Category: idleness

random ten

  1. Stay With Me The Small Faces

    So, in the mornin’, please don’t say you love me
    ‘Cause you know I’ll only kick you out the door
    Yeah, I’ll pay your cab fare home, you can even use my best cologne,
    Just don’t be here in the mornin’ when I wake up.

  2. So Ghetto Jay-Z

    You’ll be wearing a black suit a long time
    I put your crew in hard bottoms
    The priest is like, “God’s got him
    He never did nuttin to nobody but them boys shot him”

    Read more »

freedom to tinker

Last week, I installed a modchip in my XBox.

The process itself was pretty simple. I went with the Xecuter-3 chip, which I guess is the latest-and-greatest, but really, they all seem to do the same thing. The hardest part of the whole deal was finding a Torx-20 and a Torx-10 screwdriver with which to open up the box. While I was in there, I also installed a quieter, larger fan and a quieter, larger hard drive.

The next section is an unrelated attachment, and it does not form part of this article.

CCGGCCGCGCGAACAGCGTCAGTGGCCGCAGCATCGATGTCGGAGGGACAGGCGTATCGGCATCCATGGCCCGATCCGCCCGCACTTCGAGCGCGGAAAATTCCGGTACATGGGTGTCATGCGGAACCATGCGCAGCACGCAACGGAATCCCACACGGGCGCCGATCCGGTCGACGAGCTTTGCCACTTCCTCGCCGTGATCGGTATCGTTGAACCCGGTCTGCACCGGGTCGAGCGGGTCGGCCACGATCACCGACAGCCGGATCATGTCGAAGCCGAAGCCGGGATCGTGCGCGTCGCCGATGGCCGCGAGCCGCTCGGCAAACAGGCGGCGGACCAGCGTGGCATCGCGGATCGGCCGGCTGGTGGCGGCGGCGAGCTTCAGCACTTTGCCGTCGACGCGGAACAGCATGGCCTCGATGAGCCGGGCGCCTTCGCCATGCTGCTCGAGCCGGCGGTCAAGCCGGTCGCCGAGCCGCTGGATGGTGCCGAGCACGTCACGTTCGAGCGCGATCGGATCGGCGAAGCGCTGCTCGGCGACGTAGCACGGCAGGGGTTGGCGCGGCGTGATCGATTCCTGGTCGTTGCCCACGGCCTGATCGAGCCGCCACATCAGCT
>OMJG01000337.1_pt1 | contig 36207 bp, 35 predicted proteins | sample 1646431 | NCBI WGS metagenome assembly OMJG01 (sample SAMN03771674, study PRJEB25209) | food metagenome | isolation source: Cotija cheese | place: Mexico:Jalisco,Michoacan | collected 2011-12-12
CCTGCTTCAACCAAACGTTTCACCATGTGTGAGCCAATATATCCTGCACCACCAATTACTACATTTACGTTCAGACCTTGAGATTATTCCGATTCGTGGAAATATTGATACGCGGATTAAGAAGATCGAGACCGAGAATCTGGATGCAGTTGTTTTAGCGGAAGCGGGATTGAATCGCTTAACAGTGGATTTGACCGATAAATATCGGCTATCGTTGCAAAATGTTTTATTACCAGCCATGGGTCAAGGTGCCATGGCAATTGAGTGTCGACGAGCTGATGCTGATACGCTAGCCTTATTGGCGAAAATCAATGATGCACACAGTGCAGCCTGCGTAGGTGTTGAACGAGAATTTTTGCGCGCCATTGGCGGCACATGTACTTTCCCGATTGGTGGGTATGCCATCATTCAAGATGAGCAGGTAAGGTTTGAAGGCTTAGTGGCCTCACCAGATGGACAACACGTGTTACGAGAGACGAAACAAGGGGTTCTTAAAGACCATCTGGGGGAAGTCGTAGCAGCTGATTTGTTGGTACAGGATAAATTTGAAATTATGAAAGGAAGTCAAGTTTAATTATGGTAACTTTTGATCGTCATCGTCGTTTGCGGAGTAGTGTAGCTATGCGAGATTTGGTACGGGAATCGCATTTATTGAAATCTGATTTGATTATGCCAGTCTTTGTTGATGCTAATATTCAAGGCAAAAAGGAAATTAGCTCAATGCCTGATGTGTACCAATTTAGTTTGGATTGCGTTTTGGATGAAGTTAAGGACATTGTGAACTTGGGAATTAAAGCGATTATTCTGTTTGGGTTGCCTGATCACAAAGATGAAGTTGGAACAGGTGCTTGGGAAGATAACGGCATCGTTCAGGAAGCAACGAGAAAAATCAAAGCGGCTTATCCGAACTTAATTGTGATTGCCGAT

One of the nice features of the new modchips is that you can upgrade their firmware over the web. The modchip arrived with a stub BIOS that allowed me to load a real one via my web browser (I ended up having to use Safari, as Firefox and IE both crapped out in different, maddening ways).

What can I do with my new, modified XBox? Well, I can copy games to the hard drive and play them directly from there, instead of the (slower, noisy) disc. Using the XBox Media Center, I can watch movies and listen to music stored on my home network’s server. In theory, I’m also able to download ripped games from the internet and play them, but this seems to only be possible if you’re 13 and wear saggy jeans.

drop everything and read this

…then don’t pick anything back up.

The Guardian publishes a great essay on the virtue of idleness. So, so great. My favorite extract:

When the sickly velvet-coated dandy Robert Louis Stevenson fell ill in 1873, aged 23, the diagnosis was “nervous exhaustion with a threatening of phthisis” and the prescription was a winter on the Riviera, “in complete freedom from anxiety or worry”. Once upon a time, we knew how to be ill. Now we have lost the art.

(via Crooked Timber)

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